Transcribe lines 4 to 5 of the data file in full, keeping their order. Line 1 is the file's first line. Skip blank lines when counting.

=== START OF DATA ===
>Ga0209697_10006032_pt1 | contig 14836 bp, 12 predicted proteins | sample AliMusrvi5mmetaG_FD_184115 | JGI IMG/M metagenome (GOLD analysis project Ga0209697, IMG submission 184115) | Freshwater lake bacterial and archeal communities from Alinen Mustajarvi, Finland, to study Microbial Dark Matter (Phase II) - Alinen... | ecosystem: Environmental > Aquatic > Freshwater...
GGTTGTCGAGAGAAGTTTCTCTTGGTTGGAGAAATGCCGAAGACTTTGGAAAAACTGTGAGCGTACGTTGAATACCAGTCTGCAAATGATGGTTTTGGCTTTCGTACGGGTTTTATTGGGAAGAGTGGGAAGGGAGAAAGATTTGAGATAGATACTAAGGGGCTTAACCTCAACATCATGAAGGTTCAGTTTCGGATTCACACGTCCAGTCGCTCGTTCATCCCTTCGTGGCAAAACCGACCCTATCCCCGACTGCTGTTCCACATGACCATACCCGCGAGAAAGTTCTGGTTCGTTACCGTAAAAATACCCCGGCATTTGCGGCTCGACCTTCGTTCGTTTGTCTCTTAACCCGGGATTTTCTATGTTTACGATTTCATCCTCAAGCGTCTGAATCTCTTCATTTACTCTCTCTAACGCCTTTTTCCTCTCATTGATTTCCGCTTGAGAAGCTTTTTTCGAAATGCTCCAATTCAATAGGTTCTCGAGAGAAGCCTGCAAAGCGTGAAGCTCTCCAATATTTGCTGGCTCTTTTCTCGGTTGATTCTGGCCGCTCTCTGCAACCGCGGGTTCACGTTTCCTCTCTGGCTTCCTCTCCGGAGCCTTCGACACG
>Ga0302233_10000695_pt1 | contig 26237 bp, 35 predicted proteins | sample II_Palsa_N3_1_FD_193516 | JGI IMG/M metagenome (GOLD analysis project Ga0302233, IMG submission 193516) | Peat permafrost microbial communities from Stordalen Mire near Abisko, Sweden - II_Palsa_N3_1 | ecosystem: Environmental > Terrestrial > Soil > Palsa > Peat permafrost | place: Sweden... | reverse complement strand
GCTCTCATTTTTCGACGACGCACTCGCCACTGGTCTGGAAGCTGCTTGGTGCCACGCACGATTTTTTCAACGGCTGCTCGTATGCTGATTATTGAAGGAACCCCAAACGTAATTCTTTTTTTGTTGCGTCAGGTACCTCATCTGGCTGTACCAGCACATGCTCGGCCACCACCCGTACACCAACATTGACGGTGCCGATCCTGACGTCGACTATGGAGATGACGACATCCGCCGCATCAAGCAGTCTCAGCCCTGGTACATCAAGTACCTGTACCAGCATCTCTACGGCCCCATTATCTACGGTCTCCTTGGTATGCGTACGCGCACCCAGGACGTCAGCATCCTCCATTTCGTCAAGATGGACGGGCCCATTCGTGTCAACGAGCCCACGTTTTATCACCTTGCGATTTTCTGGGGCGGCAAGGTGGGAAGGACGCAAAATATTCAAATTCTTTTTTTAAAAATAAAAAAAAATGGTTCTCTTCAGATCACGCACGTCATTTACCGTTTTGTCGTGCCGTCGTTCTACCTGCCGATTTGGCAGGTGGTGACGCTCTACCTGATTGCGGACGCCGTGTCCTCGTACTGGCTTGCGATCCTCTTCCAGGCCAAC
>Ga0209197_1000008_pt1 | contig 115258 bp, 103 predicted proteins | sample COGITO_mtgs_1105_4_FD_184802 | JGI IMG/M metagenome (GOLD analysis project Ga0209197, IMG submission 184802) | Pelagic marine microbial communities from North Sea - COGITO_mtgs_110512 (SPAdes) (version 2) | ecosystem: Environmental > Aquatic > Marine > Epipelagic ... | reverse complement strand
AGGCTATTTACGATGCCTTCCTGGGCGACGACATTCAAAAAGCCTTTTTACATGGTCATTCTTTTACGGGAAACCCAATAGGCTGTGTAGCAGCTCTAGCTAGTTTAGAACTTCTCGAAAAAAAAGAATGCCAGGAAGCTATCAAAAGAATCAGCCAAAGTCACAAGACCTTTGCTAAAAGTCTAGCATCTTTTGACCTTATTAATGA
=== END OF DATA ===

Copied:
GCTCTCATTTTTCGACGACGCACTCGCCACTGGTCTGGAAGCTGCTTGGTGCCACGCACGATTTTTTCAACGGCTGCTCGTATGCTGATTATTGAAGGAACCCCAAACGTAATTCTTTTTTTGTTGCGTCAGGTACCTCATCTGGCTGTACCAGCACATGCTCGGCCACCACCCGTACACCAACATTGACGGTGCCGATCCTGACGTCGACTATGGAGATGACGACATCCGCCGCATCAAGCAGTCTCAGCCCTGGTACATCAAGTACCTGTACCAGCATCTCTACGGCCCCATTATCTACGGTCTCCTTGGTATGCGTACGCGCACCCAGGACGTCAGCATCCTCCATTTCGTCAAGATGGACGGGCCCATTCGTGTCAACGAGCCCACGTTTTATCACCTTGCGATTTTCTGGGGCGGCAAGGTGGGAAGGACGCAAAATATTCAAATTCTTTTTTTAAAAATAAAAAAAAATGGTTCTCTTCAGATCACGCACGTCATTTACCGTTTTGTCGTGCCGTCGTTCTACCTGCCGATTTGGCAGGTGGTGACGCTCTACCTGATTGCGGACGCCGTGTCCTCGTACTGGCTTGCGATCCTCTTCCAGGCCAAC
>Ga0209197_1000008_pt1 | contig 115258 bp, 103 predicted proteins | sample COGITO_mtgs_1105_4_FD_184802 | JGI IMG/M metagenome (GOLD analysis project Ga0209197, IMG submission 184802) | Pelagic marine microbial communities from North Sea - COGITO_mtgs_110512 (SPAdes) (version 2) | ecosystem: Environmental > Aquatic > Marine > Epipelagic ... | reverse complement strand